Oral Presentation 2014 International Biophysics Congress

N-Glycosylation determines structural arrangement of Epidermal Growth Factor Receptor on a membrane (#31)

Karol Kaszuba 1 , Michal Grzybek 2 3 , Adam Orlowski 1 , Reinis Danne 1 , Tomasz Rog 1 , Kai Simons 4 , Ünal Coskun 2 3 , Ilpo Vattulainen 1 5
  1. Physics, Tampere University of Technology, Biological Physics and Soft Matter (BIO) Group, Tampere, Finland
  2. Medical Faculty TU Dresden, Laboratory of Membrane Biochemistry, Paul Langerhans Institute, Dresden, Germany
  3. German Center for Diabetes Research (DZD), Dresden, Germany
  4. Max Planck Institute for Molecular Cell Biology and Genetics, Dresden, Germany
  5. MEMPHYS – Center for Biomembrane Physics, University of Southern Denmark, Odense, Denmark

The human Epidermal Growth Factor Receptor (EGFR) is a cell surface receptor that belongs to the subfamily of the ErbB receptors. The activation of the EGFR initiates multiple signaling pathways regulating cell proliferation, differentiation, cell survival and metabolism. Not surprisingly, the aberrations within the EGFR-mediated signaling pathways are associated with the development of various cancers. Yet, in spite of a considerable amount of previous work, the activation mechanism of EGFR is still far from being completely understood. That is largely because of technical challenges to determine high-resolution structures of the complete receptor. One of the promising means to unlock the problem is to employ atomistic molecular dynamics (MD) simulations to clarify the conformational properties of the full-length receptor.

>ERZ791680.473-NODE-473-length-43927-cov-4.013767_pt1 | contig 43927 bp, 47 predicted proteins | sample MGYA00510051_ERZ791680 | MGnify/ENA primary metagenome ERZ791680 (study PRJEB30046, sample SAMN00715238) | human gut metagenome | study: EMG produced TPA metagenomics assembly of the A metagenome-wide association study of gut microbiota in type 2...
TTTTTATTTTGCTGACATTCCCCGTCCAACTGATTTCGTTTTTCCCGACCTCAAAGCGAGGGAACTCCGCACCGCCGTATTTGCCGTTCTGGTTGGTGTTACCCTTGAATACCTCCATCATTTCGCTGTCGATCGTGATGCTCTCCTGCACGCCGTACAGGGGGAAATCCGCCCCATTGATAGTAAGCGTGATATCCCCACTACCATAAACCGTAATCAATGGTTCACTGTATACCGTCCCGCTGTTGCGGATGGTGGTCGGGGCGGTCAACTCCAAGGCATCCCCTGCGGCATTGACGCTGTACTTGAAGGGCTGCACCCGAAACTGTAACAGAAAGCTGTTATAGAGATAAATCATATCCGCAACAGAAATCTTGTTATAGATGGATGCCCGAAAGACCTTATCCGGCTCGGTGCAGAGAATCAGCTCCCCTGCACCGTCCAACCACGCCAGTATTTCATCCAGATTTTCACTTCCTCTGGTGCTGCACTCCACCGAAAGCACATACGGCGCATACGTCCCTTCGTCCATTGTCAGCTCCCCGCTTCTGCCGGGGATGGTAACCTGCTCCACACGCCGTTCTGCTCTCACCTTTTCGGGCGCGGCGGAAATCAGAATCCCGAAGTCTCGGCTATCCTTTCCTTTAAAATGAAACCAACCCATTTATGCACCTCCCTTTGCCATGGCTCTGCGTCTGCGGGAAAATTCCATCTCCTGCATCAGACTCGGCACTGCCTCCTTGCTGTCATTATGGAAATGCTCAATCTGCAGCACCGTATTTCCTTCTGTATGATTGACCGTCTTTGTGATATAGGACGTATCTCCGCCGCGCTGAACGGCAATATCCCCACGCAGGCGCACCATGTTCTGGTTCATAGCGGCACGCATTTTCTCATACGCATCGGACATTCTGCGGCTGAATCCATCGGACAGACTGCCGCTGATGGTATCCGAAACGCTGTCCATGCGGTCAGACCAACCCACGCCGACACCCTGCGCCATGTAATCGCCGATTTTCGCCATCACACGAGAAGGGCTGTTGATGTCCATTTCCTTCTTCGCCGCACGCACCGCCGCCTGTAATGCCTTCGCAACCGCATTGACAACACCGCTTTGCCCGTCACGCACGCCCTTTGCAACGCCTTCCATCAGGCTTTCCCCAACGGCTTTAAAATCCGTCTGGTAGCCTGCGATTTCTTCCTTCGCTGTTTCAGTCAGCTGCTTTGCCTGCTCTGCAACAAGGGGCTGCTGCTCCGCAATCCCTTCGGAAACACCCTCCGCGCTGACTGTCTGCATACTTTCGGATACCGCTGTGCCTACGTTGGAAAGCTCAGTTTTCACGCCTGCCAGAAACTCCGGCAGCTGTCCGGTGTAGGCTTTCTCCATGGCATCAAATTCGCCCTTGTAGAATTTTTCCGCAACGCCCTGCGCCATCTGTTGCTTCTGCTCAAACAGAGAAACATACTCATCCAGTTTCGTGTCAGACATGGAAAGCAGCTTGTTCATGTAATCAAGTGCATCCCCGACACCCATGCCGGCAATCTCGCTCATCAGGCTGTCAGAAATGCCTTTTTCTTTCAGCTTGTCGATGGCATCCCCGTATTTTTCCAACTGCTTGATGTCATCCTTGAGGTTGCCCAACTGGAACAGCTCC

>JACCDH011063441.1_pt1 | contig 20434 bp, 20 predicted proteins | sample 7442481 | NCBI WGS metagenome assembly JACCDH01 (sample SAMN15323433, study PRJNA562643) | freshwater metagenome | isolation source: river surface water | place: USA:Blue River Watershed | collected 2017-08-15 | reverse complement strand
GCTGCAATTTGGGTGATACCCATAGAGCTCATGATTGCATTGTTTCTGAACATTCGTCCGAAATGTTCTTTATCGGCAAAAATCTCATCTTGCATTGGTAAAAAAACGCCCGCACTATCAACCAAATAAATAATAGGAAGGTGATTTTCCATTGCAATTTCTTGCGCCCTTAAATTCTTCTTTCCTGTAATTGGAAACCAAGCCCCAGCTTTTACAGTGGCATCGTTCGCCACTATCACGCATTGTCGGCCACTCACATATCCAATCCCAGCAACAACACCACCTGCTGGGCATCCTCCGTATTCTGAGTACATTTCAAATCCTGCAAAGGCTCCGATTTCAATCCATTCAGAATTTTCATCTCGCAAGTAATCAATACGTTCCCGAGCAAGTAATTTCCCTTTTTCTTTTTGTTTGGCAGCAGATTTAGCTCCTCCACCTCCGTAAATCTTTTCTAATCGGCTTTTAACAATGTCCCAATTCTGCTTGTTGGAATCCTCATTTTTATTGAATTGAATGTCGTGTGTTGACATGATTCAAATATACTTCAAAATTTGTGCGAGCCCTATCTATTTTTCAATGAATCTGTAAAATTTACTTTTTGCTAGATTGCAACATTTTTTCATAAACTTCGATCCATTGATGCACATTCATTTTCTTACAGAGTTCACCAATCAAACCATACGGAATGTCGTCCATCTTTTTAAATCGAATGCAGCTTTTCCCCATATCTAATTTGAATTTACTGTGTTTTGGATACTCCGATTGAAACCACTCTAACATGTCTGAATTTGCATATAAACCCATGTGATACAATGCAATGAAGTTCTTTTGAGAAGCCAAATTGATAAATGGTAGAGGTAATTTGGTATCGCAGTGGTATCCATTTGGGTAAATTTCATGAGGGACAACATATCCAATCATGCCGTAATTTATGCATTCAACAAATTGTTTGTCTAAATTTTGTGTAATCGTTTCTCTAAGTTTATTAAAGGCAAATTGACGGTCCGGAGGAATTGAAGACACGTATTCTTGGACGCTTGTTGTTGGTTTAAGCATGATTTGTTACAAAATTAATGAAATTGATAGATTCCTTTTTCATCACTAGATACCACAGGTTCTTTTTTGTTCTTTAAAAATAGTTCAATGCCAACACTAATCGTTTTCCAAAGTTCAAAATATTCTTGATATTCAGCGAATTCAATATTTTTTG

Here we used atomistic MD simulations to unravel the role of glycosylation on EGFR conformation. We considered the N-glycosylated human EGFR in different lipid compositions, allowing comparison of simulation results with experimental in vitro reconstitution of the full-length receptor.

Our results emphasize the critical role of Man3GlcNAc2 core glycosylation on EGFR conformation, thereby likely affecting the receptor activation. The attached sugars were shown to affect the conformational arrangement of the EGFR ectodomain on a membrane, the interfacial contact area between the membrane and the ecto- and intracellular domains, the structural stability of the N-terminal dimerization motif within the trans-membrane domain of the receptor, and last but not least the stability of the juxtamembrane domain, playing a role in allosteric regulation of the kinase domain activation. The results of MD simulations were validated by ligand binding assays and epitope mapping with antibodies.